Last week, the Federal Trade Commission revealed the results into their investigation of three bogus cancer “charities,” apparently run by a single family, that were stealing donors’ money.
As professional fundraisers, we all know that the actions of thieves like this family, coupled with the media attention any scandal attracts, makes it more difficult for legitimate charities to raise money.
As the Association of Fundraising Professionals (AFP) said in reaction to last week’s news:
“These kinds are fraudulent organizations are not charities in any sense of the word, nor do they in any way represent the vast majority of charities that work tirelessly on a wide variety of causes.
“Almost every charity that a donor encounters will be legitimate, and follow fundraising guidelines such as those in AFP’s Code of Ethical Principles and Standards….
“A few simple steps—such as avoiding aggressive tactics; checking with the BBB Wise Giving Alliance, Guidestar or similar group; researching an organization online; and even volunteering for a charity before you give—are great ways to ensure your donations and your generosity are given to deserving groups.”
–Andrew Watt, FInstF, President and CEO, Association of Fundraising Professionals
Making Lemons into Lemonade
What if we turn charity scandals into great opportunities for us to generate discussion, engage donors, and strengthen our profession?
Of course, we need to denounce fraudulent nonprofits when they’re discovered.
At the same time, though, these scandals are our chance to step forward to educate donors about how to find legitimate organizations to invest in. Nonprofits like the ones we work for — groups that really are doing the hard work of changing and saving lives.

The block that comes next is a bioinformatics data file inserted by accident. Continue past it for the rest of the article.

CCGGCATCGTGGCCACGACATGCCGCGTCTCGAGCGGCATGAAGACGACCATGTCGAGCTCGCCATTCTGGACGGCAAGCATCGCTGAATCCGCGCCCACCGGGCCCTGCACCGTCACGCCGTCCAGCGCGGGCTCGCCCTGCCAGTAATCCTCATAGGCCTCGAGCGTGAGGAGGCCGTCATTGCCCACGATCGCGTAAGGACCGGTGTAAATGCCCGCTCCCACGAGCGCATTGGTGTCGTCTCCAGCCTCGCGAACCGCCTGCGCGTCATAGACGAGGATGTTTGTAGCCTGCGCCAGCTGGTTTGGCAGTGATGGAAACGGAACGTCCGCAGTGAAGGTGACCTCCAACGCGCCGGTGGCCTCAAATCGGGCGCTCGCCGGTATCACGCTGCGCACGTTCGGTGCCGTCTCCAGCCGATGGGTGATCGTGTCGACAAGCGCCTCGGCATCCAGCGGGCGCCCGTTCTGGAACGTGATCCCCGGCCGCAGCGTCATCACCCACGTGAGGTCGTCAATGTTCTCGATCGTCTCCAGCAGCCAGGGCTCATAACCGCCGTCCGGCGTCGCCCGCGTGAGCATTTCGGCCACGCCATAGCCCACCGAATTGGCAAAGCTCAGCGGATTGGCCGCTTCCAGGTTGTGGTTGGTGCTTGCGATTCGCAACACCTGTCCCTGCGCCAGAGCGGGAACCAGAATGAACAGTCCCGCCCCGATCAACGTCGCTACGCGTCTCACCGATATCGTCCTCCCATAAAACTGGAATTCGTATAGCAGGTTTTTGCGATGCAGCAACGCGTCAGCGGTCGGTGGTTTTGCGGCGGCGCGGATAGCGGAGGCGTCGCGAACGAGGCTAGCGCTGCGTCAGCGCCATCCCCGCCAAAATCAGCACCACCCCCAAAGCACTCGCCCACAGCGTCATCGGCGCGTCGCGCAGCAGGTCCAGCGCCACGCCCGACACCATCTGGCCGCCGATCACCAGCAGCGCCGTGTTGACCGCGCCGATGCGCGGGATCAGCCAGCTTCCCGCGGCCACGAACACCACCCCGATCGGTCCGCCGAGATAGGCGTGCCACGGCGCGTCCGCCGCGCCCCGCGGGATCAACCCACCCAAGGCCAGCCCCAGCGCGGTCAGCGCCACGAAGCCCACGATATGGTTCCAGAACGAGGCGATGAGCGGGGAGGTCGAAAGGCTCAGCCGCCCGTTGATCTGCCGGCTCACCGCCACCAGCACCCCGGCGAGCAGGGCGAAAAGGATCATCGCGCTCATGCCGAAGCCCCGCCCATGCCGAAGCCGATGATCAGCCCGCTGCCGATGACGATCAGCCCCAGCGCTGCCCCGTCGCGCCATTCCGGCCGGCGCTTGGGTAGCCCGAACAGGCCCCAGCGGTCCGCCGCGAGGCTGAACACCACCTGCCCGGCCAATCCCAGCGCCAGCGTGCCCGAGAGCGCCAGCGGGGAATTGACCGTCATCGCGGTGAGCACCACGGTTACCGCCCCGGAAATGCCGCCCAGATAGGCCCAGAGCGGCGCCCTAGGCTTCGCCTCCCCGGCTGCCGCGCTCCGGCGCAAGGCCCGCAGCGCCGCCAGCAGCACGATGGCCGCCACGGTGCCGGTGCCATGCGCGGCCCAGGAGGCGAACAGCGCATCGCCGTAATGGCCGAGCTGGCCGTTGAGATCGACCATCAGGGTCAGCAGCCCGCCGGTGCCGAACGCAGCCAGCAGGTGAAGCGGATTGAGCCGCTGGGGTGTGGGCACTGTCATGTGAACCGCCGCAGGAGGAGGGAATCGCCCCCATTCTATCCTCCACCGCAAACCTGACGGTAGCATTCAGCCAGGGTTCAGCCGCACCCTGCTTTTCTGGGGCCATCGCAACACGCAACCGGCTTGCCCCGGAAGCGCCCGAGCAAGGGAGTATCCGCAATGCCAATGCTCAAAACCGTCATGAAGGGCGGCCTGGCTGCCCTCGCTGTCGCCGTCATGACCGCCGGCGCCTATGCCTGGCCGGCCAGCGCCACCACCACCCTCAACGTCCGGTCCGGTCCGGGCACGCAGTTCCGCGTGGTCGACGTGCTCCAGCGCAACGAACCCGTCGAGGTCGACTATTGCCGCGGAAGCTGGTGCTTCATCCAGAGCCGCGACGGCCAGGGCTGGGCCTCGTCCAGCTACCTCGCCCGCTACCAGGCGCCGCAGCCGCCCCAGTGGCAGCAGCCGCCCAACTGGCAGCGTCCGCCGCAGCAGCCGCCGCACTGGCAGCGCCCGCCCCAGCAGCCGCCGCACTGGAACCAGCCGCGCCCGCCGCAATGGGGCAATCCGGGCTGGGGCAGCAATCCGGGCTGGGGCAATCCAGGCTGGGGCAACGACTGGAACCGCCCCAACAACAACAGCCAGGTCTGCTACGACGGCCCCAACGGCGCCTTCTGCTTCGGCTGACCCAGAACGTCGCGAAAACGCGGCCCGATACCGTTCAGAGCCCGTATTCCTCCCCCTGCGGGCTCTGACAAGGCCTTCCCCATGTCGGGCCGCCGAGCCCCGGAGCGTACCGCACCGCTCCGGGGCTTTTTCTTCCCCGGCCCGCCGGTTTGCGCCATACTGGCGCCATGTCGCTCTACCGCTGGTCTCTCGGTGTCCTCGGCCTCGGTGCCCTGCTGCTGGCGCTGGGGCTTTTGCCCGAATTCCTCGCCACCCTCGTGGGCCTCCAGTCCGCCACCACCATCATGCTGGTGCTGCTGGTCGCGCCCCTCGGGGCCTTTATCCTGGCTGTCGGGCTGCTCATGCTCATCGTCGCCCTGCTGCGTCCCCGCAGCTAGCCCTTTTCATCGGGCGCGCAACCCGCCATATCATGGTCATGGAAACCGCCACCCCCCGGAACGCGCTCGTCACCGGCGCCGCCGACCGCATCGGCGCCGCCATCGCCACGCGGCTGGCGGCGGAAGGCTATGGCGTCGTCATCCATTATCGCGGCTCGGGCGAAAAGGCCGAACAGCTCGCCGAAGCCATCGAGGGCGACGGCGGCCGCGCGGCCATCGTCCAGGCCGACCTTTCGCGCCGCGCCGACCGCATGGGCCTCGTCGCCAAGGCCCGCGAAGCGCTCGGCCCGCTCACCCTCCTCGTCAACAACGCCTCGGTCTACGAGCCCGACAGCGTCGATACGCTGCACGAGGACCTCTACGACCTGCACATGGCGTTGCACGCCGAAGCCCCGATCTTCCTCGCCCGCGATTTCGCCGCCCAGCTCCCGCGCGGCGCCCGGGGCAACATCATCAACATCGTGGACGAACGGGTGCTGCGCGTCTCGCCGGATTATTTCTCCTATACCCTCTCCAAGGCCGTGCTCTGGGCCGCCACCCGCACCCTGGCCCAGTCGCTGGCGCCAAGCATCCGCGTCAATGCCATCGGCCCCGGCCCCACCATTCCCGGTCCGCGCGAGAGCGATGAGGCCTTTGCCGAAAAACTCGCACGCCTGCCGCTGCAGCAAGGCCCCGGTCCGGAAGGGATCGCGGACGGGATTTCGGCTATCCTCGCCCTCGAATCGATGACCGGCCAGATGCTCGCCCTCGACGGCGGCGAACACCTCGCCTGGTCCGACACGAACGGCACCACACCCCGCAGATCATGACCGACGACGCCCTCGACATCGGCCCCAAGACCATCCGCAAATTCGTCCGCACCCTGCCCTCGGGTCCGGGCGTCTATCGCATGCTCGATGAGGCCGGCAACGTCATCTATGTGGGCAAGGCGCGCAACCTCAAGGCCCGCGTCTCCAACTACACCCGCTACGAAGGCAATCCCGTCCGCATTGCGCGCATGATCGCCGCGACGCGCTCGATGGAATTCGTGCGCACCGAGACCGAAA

This latest charity-related scandal won’t be the last. There will always be “bad apples,” who will take advantage of others.
4 Steps to Maintain Public Trust in Your Nonprofit
Here are four steps that we can take, as a profession, to maintain and enhance public trust, engage current and new donors, and generate even more donations moving forward.
1) Communicate with your donors
Don’t hide from the scandal or be silent! Instead, remind your donors about the great work you’re doing. Make sure they know just how different your nonprofit is from the unscrupulous people they’re reading about in the news.
2) Educate your donors
Take the opportunity provided by this event (and future scandals) to teach your donors how to evaluate nonprofits. You can also use this to your organization’s advantage, by pointing out what donors should look for.
3) Write an editorial — or two
You can use your editorial to bring the news back to the solid work your nonprofit does in your community. Or you can use it to educate your wider community about how to screen nonprofits.
4) Discuss the issue on social media
Use your social media channels to provide quick tips on evaluating nonprofits, emphasize your nonprofit’s work, and express sympathy for the people who are taken in by con artists posing as fundraisers.
Making it Harder for Charity Scammers
Never forget — our profession is vitally important to the communities we work in. We don’t have to let criminals taint the way that the wider public feels about what fundraisers do. Instead, let’s work together to get ahead of this story and the scandals of the future.
Ideally, our efforts today will make it harder for con artists to profit in the future. Our voices will leave our profession, and the charities we work for, in a stronger position. And by teaching our donors and the wider public how to screen nonprofits, we’ll help ensure that their gifts are making a difference.
How would you suggest nonprofits and donors rise up in light of this latest scandal? Share your thoughts in the comments.